The bodies of 4 missing men have been located after the biggest manhunt in recent history, thanks to cadaver dogs.
Since the disappearance of 4 young men in Pennsylvania last week, search efforts have been underway to locate them and find out what happened to them.
The young men, aged 19-22 years old, went missing on or around July 7th. Huge search efforts ensued.
Late Wednesday night at midnight, it was announced that the bodies had been located on a Solebury Township tract, buried in a 12-foot common grave.
On Thursday, 20-year old Cosmo DiNardo confessed to the killings, after being held in custody for stealing the car of one of the victims. DiNardo confessed to “participation or commission” of the killings, and told authorities where they could find the bodies. He gave no motive for the murders.
In return for his confession, DiNardo will be spared the death penalty, according to his lawyer.
The 4 young men were Dean A. Finocchiaro (19), Thomas C. Meo (21), Jimi Tar Patrick (19) and Mark R. Sturgis (22) of Bucks and Montgomery Counties.
The bodies were only located after cadaver dogs were brought to DiNardo’s property. There, they detected the smell of the bodies after scouring the overgrown 90-acre property.
District Attorney Matthew D. Weintraub says he doesn’t understand the science behind it, but that the dogs detected the scent of the bodies even though they were located 12 and a half feet below ground.
How the Dogs Detected the Bodies
It is a true science, according to Mark Hopkins, chief of Greater Philadelphia Search and Rescue. Hopkins also points out that it’s a bit of an art, due to its interpretive nature.
Hopkins’ team was not involved in this particular search. But he has three trained cadaver dogs who have responded to more than 100 searches for human remains for the past 40 years.
Hopkins speculates that several factors contributed to the quick find: the abundance of bodies, the hot summer temperatures, loose soil, and likely some trace evidence on the surface above the grave site.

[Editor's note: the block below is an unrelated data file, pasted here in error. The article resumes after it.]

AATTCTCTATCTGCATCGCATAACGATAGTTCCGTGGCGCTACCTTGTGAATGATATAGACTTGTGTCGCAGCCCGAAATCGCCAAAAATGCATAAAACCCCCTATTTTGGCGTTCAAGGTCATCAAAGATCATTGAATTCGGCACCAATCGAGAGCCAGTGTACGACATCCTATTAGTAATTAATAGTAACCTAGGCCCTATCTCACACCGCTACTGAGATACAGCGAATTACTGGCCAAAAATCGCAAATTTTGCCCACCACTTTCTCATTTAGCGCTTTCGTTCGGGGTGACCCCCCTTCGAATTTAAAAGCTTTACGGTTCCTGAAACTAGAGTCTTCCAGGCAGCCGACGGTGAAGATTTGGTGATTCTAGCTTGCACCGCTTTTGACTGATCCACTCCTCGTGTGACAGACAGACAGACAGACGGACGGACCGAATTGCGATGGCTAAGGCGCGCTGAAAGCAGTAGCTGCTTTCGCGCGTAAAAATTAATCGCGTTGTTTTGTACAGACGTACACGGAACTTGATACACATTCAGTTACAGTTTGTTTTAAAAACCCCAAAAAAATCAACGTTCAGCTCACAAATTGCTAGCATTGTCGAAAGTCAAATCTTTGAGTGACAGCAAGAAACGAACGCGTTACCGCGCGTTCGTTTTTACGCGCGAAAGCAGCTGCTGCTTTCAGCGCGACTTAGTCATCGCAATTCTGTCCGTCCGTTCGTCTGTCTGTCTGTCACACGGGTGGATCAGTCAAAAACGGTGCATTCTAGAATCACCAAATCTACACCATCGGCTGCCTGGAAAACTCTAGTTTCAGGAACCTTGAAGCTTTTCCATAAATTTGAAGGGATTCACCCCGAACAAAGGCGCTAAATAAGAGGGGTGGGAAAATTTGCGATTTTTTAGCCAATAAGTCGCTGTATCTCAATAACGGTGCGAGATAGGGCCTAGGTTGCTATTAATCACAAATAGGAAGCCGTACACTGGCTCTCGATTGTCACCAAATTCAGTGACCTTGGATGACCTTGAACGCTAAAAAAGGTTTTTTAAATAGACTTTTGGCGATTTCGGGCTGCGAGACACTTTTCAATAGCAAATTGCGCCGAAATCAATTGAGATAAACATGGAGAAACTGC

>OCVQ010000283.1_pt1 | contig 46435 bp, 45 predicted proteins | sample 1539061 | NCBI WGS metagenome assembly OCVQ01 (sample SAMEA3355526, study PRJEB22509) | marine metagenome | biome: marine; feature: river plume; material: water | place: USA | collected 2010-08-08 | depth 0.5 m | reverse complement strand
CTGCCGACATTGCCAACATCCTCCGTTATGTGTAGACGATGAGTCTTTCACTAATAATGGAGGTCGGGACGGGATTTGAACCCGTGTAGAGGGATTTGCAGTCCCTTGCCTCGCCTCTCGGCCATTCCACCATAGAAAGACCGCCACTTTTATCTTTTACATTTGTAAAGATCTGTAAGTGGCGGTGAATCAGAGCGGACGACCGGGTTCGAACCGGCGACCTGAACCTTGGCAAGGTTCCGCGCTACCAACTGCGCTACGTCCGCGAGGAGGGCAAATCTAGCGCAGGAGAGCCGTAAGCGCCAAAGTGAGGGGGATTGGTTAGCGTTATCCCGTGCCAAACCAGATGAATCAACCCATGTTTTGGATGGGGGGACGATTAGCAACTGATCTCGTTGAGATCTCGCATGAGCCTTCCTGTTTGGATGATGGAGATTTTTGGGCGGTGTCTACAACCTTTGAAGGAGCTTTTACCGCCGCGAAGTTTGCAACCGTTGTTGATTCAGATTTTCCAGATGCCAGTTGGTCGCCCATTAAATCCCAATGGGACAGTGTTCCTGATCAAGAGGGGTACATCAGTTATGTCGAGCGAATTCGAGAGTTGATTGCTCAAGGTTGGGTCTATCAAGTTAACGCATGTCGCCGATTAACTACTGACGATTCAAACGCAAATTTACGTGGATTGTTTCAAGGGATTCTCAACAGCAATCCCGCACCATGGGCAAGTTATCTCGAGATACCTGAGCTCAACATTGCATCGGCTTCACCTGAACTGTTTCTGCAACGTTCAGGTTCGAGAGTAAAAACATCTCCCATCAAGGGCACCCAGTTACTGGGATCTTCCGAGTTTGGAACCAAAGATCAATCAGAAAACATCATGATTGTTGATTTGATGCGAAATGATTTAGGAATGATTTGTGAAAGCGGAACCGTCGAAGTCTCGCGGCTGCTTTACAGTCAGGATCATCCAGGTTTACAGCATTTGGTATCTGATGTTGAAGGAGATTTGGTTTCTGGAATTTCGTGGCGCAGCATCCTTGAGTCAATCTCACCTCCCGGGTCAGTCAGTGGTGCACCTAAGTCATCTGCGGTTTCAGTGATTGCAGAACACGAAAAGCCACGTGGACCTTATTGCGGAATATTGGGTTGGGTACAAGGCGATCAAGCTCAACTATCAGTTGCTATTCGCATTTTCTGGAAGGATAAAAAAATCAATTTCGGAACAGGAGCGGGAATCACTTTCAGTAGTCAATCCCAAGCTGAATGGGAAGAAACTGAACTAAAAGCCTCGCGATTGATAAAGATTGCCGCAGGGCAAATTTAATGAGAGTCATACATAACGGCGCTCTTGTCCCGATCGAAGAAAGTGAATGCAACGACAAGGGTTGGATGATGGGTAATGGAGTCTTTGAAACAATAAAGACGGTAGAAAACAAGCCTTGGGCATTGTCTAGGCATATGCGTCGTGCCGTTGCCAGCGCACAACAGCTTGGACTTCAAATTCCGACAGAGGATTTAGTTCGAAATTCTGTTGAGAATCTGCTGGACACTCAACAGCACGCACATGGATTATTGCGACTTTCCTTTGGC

Dogs have smelling capabilities which are hundreds of thousands of times more sensitive than that of humans.
Human Remains vs. Others
So what if a dog mistakes the remains of a squirrel or bird for a human?
That doesn’t happen. Their noses are so sensitive that they can easily distinguish the differences in acidic breakdowns which occur in different species.
Canines can detect bodies in extremely hidden places, under extraordinary circumstances. They have even been known to recover remains that are over 100 years old. For example, dogs recently located the body of one person who was part of the 57 Irish railroad workers buried in Duffy’s Cut. These men perished in the 1830s.
Tough Training Tactics
Along with the dog’s biological advantage, the handler of the dog plays an equally crucial role in the procedure.
The handler needs to be in good physical shape, keep an open mind, be able to follow orders, and get trained themselves twice a week.
A handler also needs to be able to trust the dog, and to make sure the dog is signaling correctly. Dogs signal a find by sitting, jumping on the handler, or barking.
Training is not easy. Handlers purchase scents which stimulate the smell of decomposing human remains. In addition, they collect soil samples from crime scenes to use during training (after the crime scene is cleared).
The soil samples are buried, elevated, put in water, and put in concrete. Some dogs search exclusively on land, while others can search land and water. Just like human, Hopkins says, some dogs don’t like boats.
Thanks to their incredible sniffing abilities paired with this focused and dedicated training, cadaver dogs like the ones in this case are able to help authorities detect bodies when many other human techniques would fail.
While nobody could have prevented these murders, the dogs on the case helped ensure that this case did not go cold.